She calls herself a serial collaborator and thanks all the participators.
Khumalo breaks down her work process as follows:
- Creating a blueprint
She got married a few years ago and had a traditional wedding for which she wore beautiful beads she was given. She replicated some of the bead pattern as a motif in her fabrics and earrings in her last collection. The motif doesn’t necessarily look like beadwork but it comes from that. It’s almost informed by Victoria Street market and art deco buildings (present).
- Craft and collaborations
She took part in Design Indaba three years ago and worked with Africa Ignite, an organisation that works with rural women in KZN – (essentially creating an economy – partnering them up with willing collaborators like Khumalo).
- Open Desk
Open Desk is a group of designers in London. She collaborated with on a furniture unit – a stool and table unit – inspired by her son and another little friend too.
Khumalo debuted her new collection on stage: a conversation on memory and history – white on white print – the idea that a print used to live there.
NG’ENDO MUKII (documentary filmmaker)
The Last Africans by Gert Chesi had a profound influence on her. It was one of the books in her father’s huge library.
She talks about the indigenous person and our representation in film and how deletion, editing occurs for the sake of representation. She questioned her privilege and being born into it. What she wanted was “to be an African”.
Concerning ethnography – it’s always about telling a singular story, always suited to the storytelling such as Saartjie Baartman and the story of missionaries. She looked at media in Nairobi, which is so skewed to western ideals of beauty, which naturally go against the grain of our bodies.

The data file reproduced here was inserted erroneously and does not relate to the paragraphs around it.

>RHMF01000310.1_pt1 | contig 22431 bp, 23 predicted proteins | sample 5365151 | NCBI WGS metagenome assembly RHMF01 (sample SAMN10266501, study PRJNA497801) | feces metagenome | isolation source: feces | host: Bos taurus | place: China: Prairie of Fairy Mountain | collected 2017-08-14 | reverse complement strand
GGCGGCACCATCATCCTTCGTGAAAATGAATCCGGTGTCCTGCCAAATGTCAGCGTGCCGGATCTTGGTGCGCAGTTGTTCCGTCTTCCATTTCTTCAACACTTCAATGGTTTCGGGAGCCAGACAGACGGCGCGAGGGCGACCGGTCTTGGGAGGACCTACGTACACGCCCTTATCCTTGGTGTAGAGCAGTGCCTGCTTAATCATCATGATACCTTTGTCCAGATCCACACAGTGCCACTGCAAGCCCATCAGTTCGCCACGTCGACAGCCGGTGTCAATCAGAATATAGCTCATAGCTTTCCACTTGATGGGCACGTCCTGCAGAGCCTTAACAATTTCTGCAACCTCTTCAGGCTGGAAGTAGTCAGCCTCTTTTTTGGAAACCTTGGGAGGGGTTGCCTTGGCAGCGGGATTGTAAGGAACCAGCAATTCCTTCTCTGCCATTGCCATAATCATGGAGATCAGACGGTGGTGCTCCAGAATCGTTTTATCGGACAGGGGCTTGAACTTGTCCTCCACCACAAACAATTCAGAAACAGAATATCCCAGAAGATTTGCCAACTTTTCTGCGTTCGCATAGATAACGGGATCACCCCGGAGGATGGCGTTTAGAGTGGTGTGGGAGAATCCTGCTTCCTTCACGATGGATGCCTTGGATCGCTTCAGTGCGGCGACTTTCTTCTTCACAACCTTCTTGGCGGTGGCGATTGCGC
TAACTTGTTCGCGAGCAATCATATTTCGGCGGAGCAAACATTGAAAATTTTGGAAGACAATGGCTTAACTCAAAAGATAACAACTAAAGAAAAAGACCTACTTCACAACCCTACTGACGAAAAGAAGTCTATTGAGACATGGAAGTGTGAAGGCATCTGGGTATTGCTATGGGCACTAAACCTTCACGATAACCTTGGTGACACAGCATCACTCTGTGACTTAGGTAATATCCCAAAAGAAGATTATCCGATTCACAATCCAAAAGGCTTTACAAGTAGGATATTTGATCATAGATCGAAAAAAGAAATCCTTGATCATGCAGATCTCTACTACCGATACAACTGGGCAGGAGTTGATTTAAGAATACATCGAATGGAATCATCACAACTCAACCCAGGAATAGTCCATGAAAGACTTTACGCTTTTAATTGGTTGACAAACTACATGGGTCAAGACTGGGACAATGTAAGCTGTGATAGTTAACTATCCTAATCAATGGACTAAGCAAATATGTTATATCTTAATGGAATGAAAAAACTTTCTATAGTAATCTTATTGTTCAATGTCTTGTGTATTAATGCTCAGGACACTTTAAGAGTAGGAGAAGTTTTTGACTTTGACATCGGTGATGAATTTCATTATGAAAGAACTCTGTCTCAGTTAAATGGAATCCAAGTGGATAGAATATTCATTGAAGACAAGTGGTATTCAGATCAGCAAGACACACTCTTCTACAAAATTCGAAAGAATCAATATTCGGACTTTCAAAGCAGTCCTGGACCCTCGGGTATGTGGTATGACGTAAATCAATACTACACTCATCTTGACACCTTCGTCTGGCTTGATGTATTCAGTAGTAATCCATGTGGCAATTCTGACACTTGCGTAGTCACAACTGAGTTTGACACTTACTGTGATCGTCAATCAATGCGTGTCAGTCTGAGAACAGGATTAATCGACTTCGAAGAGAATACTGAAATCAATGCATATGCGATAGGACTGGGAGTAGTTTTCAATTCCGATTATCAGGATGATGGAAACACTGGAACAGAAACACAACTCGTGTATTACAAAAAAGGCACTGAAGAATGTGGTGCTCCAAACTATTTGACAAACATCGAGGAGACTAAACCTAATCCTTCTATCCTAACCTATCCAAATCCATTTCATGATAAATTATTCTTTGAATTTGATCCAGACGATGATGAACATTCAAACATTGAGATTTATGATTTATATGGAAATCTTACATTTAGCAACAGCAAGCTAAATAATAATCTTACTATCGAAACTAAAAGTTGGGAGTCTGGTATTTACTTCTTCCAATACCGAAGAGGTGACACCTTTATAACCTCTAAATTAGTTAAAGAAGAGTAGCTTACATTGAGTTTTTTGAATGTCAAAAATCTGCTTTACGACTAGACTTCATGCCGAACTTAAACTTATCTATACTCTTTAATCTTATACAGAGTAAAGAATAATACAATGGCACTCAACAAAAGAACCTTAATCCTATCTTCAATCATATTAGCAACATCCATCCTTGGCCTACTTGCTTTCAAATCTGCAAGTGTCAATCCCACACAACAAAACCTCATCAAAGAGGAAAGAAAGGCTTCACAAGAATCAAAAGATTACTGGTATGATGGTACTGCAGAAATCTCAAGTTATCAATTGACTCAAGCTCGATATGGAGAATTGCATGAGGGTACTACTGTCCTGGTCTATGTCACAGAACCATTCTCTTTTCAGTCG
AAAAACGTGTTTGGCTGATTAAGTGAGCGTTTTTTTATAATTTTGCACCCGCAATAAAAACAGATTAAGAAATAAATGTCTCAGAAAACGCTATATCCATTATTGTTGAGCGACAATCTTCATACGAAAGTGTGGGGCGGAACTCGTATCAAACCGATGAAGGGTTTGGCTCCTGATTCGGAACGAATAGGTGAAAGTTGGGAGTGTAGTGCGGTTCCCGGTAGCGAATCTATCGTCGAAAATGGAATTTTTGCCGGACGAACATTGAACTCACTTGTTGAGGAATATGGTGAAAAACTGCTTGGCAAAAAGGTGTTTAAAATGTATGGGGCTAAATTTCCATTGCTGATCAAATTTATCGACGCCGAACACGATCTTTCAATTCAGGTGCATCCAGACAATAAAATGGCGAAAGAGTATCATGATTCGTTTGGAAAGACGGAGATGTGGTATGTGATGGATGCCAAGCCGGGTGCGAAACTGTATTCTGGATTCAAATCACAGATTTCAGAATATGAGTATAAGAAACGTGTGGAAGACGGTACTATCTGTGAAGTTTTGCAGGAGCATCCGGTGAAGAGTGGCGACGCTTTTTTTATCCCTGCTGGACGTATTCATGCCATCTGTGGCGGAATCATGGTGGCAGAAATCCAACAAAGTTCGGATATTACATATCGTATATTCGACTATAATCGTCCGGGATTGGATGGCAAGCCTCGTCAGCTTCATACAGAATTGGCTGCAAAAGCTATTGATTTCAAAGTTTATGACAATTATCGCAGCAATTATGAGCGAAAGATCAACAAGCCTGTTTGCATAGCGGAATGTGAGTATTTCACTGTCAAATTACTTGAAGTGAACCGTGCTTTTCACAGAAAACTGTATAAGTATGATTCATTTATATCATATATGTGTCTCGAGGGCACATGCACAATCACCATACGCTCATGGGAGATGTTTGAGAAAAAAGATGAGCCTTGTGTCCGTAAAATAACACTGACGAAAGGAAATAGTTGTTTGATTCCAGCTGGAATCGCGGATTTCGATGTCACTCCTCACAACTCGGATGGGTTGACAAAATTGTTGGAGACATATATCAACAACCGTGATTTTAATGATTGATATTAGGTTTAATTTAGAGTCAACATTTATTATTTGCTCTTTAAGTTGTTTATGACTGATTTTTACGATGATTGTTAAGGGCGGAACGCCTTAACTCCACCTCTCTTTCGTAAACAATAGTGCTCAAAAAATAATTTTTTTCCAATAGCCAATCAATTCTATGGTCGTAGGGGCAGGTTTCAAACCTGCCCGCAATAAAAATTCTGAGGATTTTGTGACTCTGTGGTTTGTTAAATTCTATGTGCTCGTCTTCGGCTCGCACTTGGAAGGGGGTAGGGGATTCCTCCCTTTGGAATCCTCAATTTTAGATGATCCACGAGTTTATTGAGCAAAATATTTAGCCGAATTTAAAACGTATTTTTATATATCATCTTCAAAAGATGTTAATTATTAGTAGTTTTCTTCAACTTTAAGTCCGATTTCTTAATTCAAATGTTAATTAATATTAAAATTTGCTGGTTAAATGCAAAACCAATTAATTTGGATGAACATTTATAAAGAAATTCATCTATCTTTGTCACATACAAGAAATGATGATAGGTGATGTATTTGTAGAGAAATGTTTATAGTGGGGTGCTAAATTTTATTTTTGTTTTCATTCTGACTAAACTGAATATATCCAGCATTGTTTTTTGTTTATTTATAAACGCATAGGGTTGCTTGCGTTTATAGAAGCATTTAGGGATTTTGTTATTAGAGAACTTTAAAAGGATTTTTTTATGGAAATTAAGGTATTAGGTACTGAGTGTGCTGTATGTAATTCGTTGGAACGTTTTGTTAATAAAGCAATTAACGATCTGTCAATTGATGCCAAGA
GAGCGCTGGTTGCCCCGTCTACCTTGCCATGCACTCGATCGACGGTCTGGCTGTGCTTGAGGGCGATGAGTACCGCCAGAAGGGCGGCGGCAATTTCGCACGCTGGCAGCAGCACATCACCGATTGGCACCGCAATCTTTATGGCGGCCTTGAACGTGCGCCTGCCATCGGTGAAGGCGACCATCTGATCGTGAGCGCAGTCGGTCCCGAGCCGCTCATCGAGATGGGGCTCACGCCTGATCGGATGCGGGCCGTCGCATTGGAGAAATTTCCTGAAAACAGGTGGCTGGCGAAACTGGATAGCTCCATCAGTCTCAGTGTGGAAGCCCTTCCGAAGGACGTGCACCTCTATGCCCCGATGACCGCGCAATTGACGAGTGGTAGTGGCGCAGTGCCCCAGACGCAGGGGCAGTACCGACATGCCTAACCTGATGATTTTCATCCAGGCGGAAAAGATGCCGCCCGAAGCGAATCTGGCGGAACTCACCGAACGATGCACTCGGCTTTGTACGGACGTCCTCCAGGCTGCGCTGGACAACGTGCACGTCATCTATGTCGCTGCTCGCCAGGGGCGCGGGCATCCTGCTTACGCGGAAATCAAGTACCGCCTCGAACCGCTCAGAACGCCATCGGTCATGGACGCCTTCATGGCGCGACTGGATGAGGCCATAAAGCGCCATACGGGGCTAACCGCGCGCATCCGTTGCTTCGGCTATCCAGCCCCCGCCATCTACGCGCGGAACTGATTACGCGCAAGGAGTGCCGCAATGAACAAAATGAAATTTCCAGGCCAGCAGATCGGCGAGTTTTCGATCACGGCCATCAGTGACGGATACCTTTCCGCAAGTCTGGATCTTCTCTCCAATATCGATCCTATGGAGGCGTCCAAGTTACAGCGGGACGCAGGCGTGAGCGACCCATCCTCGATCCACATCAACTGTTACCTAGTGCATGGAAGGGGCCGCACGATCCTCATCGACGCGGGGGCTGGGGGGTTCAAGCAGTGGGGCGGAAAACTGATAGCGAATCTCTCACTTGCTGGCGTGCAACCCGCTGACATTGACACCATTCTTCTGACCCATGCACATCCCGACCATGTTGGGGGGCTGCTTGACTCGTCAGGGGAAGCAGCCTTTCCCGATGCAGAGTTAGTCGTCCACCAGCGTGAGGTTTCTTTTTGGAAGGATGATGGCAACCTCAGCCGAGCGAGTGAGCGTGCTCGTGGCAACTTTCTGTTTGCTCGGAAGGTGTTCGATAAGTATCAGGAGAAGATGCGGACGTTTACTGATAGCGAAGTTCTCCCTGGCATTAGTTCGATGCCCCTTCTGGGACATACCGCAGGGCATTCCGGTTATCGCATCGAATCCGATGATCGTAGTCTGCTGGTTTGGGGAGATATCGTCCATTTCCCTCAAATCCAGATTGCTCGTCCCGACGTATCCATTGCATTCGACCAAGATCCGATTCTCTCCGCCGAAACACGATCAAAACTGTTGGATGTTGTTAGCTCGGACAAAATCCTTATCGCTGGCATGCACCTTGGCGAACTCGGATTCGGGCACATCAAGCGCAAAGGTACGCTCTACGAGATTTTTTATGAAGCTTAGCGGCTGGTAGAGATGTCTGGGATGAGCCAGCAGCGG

Yellow Fever is a film she made about this. A mixed media film that uses illustration, dance, poetry, movement, performance … to highlight issues like skin lightening, just one of the effects of western media on Africa.
The ethnographer creates the impression of death where life exists vs the taxidermist which creates life where death is.
She proposes using animation for representation and storytelling because it doesn’t pretend to be alive, and illustrations are not tied to a singular story like ethnography. They can be used to emulate something intangible, unlimited by preconceptions.
CASEY NEISTAT (filmmaker)
Neistat begins his talk by taking off his shoes. He says he bought them from Woolworths and they’re cutting into his ankles so he’s taking them off. Being on stage with mismatched has set the tone for an amusing talk ahead.
The point of his talk: The virtue of ignorance; the value of not knowing the right way of doing things in a creative environment should be nurtured.
He got a ticket for not riding his bike in the bike lane, which is often a hazardous place to be and full of obstructions. From then he started making movies and was soon asked to make movies for New York Times.
He describes himself as growing up middle class, a public school kid who was perpetually in trouble. He says he never finished high school or went to college.
Now he shares ideas and perspectives through videos. He didn’t know how to make movies or hold the camera or distribute them. He was never taught the correct trajectory or the “right way”. This forced him to forge his own path.
Neistat is showing us a film he made. In it he is flying from New York to CT to surprise a girl. He doesn’t have her address – only one picture of a small house with the backdrop of Lion’s Head. He says he was asked “what happened next?” So he made another film to answer that question. And one after that.
It sort of felt like the audience was being subjected to watching his home videos.